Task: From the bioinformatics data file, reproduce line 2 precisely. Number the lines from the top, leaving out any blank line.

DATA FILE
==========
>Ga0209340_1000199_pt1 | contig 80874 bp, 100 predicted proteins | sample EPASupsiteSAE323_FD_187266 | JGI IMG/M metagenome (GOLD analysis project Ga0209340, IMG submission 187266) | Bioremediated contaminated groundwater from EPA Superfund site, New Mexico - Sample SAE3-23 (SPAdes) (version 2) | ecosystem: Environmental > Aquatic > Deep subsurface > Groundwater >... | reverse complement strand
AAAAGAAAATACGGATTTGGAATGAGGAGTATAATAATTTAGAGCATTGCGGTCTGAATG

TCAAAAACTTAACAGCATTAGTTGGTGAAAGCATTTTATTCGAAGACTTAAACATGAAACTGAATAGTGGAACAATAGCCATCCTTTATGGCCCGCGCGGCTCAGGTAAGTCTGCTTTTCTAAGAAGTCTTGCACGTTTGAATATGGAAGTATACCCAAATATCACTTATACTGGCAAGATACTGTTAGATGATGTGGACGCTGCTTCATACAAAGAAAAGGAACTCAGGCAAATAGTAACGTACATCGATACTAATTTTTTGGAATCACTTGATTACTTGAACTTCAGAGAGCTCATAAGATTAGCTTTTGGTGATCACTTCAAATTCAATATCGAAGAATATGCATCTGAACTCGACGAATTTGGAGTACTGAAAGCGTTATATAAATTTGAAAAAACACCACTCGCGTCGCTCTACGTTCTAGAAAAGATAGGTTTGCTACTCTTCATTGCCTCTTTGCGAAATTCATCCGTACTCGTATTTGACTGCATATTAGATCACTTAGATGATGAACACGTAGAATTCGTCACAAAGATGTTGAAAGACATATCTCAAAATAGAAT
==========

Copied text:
AAAAGAAAATACGGATTTGGAATGAGGAGTATAATAATTTAGAGCATTGCGGTCTGAATG